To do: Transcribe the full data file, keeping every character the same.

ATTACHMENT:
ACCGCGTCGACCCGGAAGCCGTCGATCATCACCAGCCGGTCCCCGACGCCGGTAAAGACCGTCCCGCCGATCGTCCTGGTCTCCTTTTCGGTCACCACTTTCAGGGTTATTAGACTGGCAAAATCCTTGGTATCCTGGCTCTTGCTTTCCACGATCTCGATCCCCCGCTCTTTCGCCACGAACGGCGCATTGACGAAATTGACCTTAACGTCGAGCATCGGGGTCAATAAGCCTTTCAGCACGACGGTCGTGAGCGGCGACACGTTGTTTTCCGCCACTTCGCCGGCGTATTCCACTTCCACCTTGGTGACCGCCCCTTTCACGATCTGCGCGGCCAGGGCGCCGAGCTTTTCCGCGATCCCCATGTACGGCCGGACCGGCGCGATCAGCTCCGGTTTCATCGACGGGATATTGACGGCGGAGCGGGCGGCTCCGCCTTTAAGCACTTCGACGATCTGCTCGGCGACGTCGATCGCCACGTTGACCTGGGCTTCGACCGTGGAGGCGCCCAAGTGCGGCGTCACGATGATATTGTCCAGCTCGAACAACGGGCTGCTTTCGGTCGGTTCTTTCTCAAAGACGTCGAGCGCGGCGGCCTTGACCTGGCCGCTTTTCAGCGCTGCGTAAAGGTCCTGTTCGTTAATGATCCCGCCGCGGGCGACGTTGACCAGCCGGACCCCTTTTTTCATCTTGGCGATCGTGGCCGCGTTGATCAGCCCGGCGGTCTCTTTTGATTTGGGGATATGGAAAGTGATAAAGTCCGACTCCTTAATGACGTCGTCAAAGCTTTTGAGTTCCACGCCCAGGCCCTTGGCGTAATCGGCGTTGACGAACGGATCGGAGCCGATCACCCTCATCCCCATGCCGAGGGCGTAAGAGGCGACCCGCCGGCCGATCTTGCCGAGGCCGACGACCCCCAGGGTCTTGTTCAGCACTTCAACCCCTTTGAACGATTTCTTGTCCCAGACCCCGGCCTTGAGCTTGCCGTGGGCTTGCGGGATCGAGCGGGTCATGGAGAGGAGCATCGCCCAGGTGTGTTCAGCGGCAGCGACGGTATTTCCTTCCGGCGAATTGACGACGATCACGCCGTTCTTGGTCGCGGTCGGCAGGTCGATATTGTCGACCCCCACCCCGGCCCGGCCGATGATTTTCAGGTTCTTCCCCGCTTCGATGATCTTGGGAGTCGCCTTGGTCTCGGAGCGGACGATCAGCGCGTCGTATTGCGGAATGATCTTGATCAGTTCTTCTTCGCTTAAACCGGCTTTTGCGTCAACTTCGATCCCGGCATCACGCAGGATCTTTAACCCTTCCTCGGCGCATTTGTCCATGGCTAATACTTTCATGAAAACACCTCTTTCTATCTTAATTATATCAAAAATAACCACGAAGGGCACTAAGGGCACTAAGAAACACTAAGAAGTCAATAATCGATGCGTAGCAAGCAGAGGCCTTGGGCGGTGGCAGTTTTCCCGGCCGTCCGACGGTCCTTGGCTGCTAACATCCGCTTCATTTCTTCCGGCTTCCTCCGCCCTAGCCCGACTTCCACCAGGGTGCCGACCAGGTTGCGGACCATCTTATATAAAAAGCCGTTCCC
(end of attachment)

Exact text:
ACCGCGTCGACCCGGAAGCCGTCGATCATCACCAGCCGGTCCCCGACGCCGGTAAAGACCGTCCCGCCGATCGTCCTGGTCTCCTTTTCGGTCACCACTTTCAGGGTTATTAGACTGGCAAAATCCTTGGTATCCTGGCTCTTGCTTTCCACGATCTCGATCCCCCGCTCTTTCGCCACGAACGGCGCATTGACGAAATTGACCTTAACGTCGAGCATCGGGGTCAATAAGCCTTTCAGCACGACGGTCGTGAGCGGCGACACGTTGTTTTCCGCCACTTCGCCGGCGTATTCCACTTCCACCTTGGTGACCGCCCCTTTCACGATCTGCGCGGCCAGGGCGCCGAGCTTTTCCGCGATCCCCATGTACGGCCGGACCGGCGCGATCAGCTCCGGTTTCATCGACGGGATATTGACGGCGGAGCGGGCGGCTCCGCCTTTAAGCACTTCGACGATCTGCTCGGCGACGTCGATCGCCACGTTGACCTGGGCTTCGACCGTGGAGGCGCCCAAGTGCGGCGTCACGATGATATTGTCCAGCTCGAACAACGGGCTGCTTTCGGTCGGTTCTTTCTCAAAGACGTCGAGCGCGGCGGCCTTGACCTGGCCGCTTTTCAGCGCTGCGTAAAGGTCCTGTTCGTTAATGATCCCGCCGCGGGCGACGTTGACCAGCCGGACCCCTTTTTTCATCTTGGCGATCGTGGCCGCGTTGATCAGCCCGGCGGTCTCTTTTGATTTGGGGATATGGAAAGTGATAAAGTCCGACTCCTTAATGACGTCGTCAAAGCTTTTGAGTTCCACGCCCAGGCCCTTGGCGTAATCGGCGTTGACGAACGGATCGGAGCCGATCACCCTCATCCCCATGCCGAGGGCGTAAGAGGCGACCCGCCGGCCGATCTTGCCGAGGCCGACGACCCCCAGGGTCTTGTTCAGCACTTCAACCCCTTTGAACGATTTCTTGTCCCAGACCCCGGCCTTGAGCTTGCCGTGGGCTTGCGGGATCGAGCGGGTCATGGAGAGGAGCATCGCCCAGGTGTGTTCAGCGGCAGCGACGGTATTTCCTTCCGGCGAATTGACGACGATCACGCCGTTCTTGGTCGCGGTCGGCAGGTCGATATTGTCGACCCCCACCCCGGCCCGGCCGATGATTTTCAGGTTCTTCCCCGCTTCGATGATCTTGGGAGTCGCCTTGGTCTCGGAGCGGACGATCAGCGCGTCGTATTGCGGAATGATCTTGATCAGTTCTTCTTCGCTTAAACCGGCTTTTGCGTCAACTTCGATCCCGGCATCACGCAGGATCTTTAACCCTTCCTCGGCGCATTTGTCCATGGCTAATACTTTCATGAAAACACCTCTTTCTATCTTAATTATATCAAAAATAACCACGAAGGGCACTAAGGGCACTAAGAAACACTAAGAAGTCAATAATCGATGCGTAGCAAGCAGAGGCCTTGGGCGGTGGCAGTTTTCCCGGCCGTCCGACGGTCCTTGGCTGCTAACATCCGCTTCATTTCTTCCGGCTTCCTCCGCCCTAGCCCGACTTCCACCAGGGTGCCGACCAGGTTGCGGACCATCTTATATAAAAAGCCGTTCCC